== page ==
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County to appeal judge’s order in Gypsum Resources case

Clark County will likely challenge a District Court judge’s decision in the ongoing litigation with Gypsum Resources to the state Supreme Court.

County commissioners voted Tuesday to authorize the district attorney’s office to file the petition, which will allow county attorneys to argue that the lower court judge wrongly denied a motion for summary judgment.

The Clark County district attorney’s office believes there is “sufficient legal basis” to challenge the court’s decision, according to a staff report.

County attorneys first filed the motion in February, arguing, among other claims, that Gypsum Resources does not have the right to sue on the grounds that the county violated the company’s right to develop the property above a certain density.

The county argues that the company had a “nonexistent property right” because county commissioners had not given final approval for the project. It also argued that a federal court’s ruling on the case last year determined that Gypsum Resources does not have the right to develop the property above the existing zoning density limits.

“Despite the federal court defeat, Gypsum still seeks judicial intervention to obtain approval of its starry-eyed development and receive by judicial fiat more property rights than it obtained when it bought the property,” the filing states.

District Court Judge Joanna Kishner denied the county’s motion for partial summary judgment in mid-April, partly because facts in the case are disputed. A motion for summary judgment requires that both parties agree this is no material issue of fact.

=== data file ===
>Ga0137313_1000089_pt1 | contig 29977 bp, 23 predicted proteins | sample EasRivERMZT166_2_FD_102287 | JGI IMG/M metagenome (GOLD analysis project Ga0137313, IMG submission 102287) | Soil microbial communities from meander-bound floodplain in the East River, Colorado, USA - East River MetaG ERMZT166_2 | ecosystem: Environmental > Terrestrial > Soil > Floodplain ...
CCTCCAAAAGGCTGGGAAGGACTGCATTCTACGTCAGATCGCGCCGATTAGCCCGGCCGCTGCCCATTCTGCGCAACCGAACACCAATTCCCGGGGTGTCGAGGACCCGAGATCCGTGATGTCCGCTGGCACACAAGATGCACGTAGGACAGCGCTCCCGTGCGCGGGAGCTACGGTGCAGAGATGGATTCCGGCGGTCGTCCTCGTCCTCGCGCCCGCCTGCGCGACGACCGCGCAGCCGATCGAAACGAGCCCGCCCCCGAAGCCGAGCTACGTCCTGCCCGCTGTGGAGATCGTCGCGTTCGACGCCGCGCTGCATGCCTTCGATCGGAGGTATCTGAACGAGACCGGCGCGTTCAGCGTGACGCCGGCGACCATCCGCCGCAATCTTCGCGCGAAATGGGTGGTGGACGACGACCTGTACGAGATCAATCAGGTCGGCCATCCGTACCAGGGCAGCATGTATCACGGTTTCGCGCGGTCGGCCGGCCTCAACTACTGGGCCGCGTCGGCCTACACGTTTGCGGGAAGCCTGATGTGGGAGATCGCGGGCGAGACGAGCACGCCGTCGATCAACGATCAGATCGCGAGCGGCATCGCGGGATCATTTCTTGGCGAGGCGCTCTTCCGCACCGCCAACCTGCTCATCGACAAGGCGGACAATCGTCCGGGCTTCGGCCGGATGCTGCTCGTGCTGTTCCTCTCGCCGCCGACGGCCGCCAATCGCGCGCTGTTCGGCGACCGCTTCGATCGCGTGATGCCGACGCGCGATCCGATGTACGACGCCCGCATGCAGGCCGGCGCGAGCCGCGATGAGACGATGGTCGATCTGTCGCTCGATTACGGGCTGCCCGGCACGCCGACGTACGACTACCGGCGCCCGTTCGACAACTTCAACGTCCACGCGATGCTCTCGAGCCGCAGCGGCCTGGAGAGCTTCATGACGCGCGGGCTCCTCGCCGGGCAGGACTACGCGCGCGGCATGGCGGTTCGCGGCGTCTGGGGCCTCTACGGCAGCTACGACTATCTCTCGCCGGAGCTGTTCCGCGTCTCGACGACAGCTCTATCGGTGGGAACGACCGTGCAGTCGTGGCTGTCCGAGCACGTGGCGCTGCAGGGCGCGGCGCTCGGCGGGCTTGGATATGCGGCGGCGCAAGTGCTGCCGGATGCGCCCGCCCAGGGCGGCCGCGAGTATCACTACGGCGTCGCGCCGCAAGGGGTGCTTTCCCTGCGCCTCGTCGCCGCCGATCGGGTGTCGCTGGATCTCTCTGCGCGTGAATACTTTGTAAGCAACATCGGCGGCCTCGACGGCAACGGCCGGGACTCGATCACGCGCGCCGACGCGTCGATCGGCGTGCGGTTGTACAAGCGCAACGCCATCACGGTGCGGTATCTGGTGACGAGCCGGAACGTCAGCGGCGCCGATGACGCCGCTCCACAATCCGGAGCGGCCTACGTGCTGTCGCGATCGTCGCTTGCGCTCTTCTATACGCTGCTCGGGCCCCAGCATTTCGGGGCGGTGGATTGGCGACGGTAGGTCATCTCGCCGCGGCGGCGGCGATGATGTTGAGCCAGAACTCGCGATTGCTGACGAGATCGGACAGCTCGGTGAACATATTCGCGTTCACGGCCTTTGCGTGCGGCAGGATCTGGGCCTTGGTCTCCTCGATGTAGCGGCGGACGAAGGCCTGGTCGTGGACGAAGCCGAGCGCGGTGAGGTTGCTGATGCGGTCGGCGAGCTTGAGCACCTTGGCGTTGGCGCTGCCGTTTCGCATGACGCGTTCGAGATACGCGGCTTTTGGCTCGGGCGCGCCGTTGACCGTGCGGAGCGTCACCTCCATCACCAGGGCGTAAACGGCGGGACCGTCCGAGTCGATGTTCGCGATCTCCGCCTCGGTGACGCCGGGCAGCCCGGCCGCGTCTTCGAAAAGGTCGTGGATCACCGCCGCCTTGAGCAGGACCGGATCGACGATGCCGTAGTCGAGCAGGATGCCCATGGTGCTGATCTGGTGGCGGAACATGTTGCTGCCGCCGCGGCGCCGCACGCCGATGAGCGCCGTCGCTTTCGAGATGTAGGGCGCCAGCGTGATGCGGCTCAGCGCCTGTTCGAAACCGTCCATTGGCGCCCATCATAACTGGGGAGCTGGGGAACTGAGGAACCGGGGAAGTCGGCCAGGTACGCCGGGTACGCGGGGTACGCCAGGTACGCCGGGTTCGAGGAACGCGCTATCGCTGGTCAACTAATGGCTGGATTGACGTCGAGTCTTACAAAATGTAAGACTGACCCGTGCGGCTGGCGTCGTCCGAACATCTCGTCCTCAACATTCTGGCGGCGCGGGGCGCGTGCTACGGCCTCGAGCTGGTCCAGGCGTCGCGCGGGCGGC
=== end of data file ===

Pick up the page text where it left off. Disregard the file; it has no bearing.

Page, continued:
The judge’s order doesn’t apply to the entire case, which is expected to come before a jury trial starting in July.

The move is just the latest in a multiyear string of litigation stemming from a proposed housing development on Blue Diamond Hill.

Gypsum filed an initial application for the approximately 5,000 residential unit master-planned community in 2011, a plan that required federal approval for an access road and zoning changes for the land.

The planning stalled after a key measure for the development was voted down by county commissioners.

Lawyers filed a lawsuit against the county after Gypsum filed for bankruptcy in 2019.

U.S. District Court Judge Gloria Navarro ruled in May 2023 that all federal claims against the county would be dismissed, ruling that Gypsum had no protected entitlement to a change in zoning for the property. She declined to rule on claims made by Gypsum related to state law.

Gypsum attorneys filed a similar lawsuit in District Court shortly after Navarro made her ruling. The attorneys argued that the county destroyed evidence and purposefully blocked the proposed housing project.

Attorneys for Gypsum Resources declined to comment. Lawyers for Clark County did not respond to requests for comment.

Contact Taylor R. Avery at TAvery@reviewjournal.com. Follow @travery98 on X.

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